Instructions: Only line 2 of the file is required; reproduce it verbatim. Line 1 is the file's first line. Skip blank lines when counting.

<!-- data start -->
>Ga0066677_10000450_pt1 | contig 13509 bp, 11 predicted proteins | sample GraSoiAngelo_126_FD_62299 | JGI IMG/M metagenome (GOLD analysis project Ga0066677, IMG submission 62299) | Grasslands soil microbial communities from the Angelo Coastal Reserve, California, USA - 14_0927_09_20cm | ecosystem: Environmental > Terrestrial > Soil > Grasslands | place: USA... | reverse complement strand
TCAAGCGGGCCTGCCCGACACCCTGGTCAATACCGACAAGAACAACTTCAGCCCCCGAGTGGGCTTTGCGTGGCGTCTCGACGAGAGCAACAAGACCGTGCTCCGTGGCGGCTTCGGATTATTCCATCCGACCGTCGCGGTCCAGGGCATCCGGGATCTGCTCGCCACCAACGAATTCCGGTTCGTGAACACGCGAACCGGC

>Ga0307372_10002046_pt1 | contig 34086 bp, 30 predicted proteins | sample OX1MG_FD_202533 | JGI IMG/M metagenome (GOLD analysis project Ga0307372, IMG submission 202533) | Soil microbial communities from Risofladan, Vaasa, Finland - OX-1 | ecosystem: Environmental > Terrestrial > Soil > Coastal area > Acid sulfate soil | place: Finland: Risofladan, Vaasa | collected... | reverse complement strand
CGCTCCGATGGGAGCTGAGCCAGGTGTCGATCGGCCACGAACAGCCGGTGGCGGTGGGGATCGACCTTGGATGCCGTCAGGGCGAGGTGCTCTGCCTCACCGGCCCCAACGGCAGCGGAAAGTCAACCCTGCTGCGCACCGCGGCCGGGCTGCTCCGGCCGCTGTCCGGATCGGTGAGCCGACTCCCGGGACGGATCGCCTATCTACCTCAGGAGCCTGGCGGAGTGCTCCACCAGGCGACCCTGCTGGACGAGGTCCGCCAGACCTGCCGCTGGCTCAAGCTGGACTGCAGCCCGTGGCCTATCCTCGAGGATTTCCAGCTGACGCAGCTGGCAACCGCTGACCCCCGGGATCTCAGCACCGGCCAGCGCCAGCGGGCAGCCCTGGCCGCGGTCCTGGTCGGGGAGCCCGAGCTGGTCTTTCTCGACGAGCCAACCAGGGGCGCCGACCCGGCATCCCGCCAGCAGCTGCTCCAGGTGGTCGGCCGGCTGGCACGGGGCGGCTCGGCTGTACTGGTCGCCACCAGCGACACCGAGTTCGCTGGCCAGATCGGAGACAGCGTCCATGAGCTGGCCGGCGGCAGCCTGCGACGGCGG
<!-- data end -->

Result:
TCAAGCGGGCCTGCCCGACACCCTGGTCAATACCGACAAGAACAACTTCAGCCCCCGAGTGGGCTTTGCGTGGCGTCTCGACGAGAGCAACAAGACCGTGCTCCGTGGCGGCTTCGGATTATTCCATCCGACCGTCGCGGTCCAGGGCATCCGGGATCTGCTCGCCACCAACGAATTCCGGTTCGTGAACACGCGAACCGGC